How to watch the Olympic Track Cycling Omnium – a beginner’s guide

In its first Olympic year, a rundown of the six events that make up cycling's version of the heptathlon, plus how the scoring works and who's in contention

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The Omnium is track cycling’s multi-discipline event, similar to a heptathlon for cyclists, and is making its Olympic debut in London.

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Riders will compete over six different events and their placing in each event will be their points score: one point for first place, two for second and so on. At the end of the six events, the winner is the rider with the lowest overall score.

Team GB’s Ed Clancy and Laura Trott have both been Omnium World Champions, and will be entering the event on a high: Clancy has already won a gold medal in the Team Pursuit, and Trott has set a World Record in the women’s Team Pursuit.

The Omnium takes place over two days and starts with a flying lap, followed by a points race and an elimination race. The following day will see them compete in a scratch race, an individual pursuit and a kilometre time trial. Both Team GB riders excel at the individual events which take place against the clock, and will use them to gain advantages that they can defend in the melee of the mass start races.

The Flying Lap

The flying lap will see riders given two-and-a-half laps to wind themselves up to their top speed in time for the third lap, on which they’re timed.

The Points Race

The points race sees the riders covering a distance of 30km on the track (20km for the women’s event). Every ten laps a bell is rung, and the riders sprint for the line in an attempt to score points for crossing the line first. Some riders will attempt to save their strength and jostle for position in between the bell laps, while others will try to score a massive 20 point bonus for lapping the field.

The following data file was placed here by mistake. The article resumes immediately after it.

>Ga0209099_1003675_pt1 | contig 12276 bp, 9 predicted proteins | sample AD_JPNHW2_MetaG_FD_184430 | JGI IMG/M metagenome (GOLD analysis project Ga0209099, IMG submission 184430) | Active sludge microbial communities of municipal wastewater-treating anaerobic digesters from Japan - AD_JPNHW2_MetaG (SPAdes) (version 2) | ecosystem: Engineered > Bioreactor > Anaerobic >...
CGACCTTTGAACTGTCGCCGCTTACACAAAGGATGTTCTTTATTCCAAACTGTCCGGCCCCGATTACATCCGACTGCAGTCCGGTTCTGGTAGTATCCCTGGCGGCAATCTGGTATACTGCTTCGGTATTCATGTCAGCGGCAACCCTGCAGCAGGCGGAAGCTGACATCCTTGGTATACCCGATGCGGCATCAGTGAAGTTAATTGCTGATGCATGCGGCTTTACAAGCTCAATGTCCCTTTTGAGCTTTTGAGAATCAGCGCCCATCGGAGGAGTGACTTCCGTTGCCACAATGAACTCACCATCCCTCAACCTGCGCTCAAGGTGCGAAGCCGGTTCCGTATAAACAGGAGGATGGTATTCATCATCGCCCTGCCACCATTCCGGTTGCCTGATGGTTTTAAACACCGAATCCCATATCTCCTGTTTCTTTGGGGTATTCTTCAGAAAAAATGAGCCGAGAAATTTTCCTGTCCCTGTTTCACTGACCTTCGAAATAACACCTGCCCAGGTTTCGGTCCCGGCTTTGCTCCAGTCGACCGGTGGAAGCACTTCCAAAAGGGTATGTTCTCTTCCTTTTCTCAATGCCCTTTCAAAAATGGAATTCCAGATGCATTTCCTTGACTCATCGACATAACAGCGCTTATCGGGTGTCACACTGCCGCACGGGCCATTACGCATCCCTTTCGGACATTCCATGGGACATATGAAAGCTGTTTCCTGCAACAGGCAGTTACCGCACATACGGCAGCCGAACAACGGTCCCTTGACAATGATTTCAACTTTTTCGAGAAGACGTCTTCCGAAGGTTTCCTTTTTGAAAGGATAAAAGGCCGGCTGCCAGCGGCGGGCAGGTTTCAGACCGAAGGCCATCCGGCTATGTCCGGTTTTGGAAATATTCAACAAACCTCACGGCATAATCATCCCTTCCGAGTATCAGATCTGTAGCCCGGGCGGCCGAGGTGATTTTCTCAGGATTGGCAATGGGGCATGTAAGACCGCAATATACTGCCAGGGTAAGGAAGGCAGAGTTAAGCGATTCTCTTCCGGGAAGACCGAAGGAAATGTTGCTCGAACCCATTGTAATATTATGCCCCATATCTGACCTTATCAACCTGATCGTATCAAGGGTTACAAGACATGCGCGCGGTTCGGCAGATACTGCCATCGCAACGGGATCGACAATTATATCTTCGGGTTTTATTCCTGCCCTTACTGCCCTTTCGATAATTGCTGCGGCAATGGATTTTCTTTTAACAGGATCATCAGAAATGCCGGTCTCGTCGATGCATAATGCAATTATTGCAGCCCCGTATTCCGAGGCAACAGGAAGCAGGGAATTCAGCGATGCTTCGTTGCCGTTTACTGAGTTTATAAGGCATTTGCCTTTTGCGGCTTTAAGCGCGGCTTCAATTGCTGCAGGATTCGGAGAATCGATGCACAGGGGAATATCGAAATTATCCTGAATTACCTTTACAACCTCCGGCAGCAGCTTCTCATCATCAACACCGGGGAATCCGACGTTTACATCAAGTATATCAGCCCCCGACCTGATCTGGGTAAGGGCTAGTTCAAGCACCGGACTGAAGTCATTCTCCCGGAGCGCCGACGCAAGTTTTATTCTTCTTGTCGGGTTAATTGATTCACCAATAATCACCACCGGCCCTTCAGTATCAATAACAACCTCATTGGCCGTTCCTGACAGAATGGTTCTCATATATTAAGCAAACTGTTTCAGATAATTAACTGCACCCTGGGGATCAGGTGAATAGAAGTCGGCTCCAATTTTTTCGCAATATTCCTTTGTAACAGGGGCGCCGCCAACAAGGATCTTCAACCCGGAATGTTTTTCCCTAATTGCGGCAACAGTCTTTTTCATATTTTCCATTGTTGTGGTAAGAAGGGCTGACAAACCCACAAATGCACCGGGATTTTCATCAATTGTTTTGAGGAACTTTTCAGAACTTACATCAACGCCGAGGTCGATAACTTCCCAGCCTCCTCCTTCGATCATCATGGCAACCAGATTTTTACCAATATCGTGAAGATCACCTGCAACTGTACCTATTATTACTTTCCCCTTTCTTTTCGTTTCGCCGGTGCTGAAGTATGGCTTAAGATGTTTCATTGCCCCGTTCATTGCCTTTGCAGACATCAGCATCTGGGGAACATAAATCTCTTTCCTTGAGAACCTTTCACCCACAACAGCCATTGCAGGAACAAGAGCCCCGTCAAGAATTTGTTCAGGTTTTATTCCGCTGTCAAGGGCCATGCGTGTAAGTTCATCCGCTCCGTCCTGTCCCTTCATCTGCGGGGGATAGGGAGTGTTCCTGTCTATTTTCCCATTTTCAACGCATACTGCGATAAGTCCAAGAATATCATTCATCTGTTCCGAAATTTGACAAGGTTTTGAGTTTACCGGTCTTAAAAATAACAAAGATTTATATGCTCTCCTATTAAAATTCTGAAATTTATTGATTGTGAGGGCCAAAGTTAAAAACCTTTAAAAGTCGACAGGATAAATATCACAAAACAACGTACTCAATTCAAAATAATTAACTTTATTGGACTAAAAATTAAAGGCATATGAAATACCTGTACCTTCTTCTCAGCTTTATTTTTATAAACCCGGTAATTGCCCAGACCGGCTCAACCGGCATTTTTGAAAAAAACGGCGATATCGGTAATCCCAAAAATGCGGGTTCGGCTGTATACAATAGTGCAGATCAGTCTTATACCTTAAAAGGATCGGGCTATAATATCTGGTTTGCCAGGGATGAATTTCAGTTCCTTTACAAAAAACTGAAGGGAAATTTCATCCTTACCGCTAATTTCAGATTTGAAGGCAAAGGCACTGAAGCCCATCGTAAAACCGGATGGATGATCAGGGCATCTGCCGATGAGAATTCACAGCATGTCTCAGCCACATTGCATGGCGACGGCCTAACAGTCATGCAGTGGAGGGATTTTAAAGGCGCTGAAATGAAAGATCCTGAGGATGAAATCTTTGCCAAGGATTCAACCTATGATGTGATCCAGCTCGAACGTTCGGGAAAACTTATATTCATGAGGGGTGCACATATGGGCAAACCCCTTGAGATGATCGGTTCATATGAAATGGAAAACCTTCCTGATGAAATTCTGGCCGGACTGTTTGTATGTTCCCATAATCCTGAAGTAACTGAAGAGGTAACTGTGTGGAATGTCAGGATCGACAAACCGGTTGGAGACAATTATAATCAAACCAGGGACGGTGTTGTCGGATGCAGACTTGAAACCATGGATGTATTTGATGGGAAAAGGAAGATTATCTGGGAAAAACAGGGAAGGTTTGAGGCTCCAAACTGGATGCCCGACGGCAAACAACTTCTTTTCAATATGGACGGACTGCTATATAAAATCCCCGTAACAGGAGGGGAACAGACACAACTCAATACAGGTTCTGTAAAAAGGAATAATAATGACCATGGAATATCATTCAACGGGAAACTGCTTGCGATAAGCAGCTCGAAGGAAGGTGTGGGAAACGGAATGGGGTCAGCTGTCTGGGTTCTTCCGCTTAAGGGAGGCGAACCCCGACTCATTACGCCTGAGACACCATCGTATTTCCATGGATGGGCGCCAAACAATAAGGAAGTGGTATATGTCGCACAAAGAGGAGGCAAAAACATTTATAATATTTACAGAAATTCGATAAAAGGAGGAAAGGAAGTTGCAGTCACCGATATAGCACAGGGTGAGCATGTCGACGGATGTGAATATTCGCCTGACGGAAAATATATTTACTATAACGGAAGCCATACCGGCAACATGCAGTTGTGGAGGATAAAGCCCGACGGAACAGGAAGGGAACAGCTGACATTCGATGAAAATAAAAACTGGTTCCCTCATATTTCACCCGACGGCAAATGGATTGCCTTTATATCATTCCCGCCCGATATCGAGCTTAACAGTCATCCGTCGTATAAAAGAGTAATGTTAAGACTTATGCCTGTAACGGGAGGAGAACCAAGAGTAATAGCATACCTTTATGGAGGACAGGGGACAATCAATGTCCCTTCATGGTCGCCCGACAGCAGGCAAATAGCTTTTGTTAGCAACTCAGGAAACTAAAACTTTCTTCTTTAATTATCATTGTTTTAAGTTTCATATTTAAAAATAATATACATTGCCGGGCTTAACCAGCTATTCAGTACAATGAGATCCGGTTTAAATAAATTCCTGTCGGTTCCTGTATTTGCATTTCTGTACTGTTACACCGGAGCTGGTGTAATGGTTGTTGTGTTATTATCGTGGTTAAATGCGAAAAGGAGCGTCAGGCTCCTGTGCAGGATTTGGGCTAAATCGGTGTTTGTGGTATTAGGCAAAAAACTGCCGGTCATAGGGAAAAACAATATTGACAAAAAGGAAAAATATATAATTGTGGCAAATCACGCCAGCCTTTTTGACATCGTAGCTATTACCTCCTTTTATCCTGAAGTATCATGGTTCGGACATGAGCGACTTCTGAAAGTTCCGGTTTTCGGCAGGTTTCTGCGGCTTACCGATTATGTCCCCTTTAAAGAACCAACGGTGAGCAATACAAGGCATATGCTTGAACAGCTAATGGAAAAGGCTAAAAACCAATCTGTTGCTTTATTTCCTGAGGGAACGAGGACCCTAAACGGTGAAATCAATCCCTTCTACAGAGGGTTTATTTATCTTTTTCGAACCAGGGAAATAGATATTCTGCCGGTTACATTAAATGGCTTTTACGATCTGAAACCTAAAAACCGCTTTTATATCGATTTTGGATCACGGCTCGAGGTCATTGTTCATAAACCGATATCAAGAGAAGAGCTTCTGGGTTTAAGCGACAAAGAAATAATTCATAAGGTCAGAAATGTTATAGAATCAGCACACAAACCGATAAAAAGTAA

The Elimination Race

Formerly known as “Devil Take The Hindmost”, the Elimination race sees the last rider in the field eliminated after every second lap, and is a strong event for GB’s Laura Trott. Riders at the front will try to maintain a steady pace so they can’t be overhauled, while riders at the rear will fight a desperate battle not to be in last place on the vital laps. This can cause the race to accordion wildly, and things can get risky as the riders spread over the back of the field suddenly become densely packed and attempt to overtake each other.

The Scratch Race

The scratch race is the equivalent of the bike races you’ll remember from when you were a kid. No points, stopwatches or eliminations, just a race over 16 or 10 kilometres for the men and women respectively. Riders with a short, sharp turn of speed will hope to keep the race in one piece for a bunch sprint, while endurance riders will attempt to escape off the front of the pack, posing a dilemma for the riders behind. A rider who escapes and is caught won’t have the energy to try again, but a rider who chases an escapee must be careful not to exhaust himself before the final sprint.

The Individual Pursuit

As in the Team Pursuit, the Individual Pursuit sees riders starting on opposite sides of the track and attempting to chase each other down. You’ll be able to see both sides of the track in splitscreen on your TV. A particularly dominant rider will cross the line visibly before his opponent does, which means he’s closing the distance. More closely-matched riders will be distinguishable only by the split times on each lap.

The Time Trial

Finally there’s the Kilo or One Kilometre Time Trial, in which each rider individually sets his fastest time they can for a kilometre. It’s a race of four laps against the clock and, like the flying lap and pursuit, it’s where we expect Ed Clancy to do well.

The favourites

Watch out for Team GB’s Clancy and Trott. Other strong contenders for the Omnium include Australia’s Glenn O’Shea and Annette Edmondson, Canada’s Zachary Bell and Tara Whitten, and USA’s Sarah Hammer.

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The Omnium unfolds throughout the day on BBC1 and BBC Olympics 6 and 7, with the final events from 4:45pm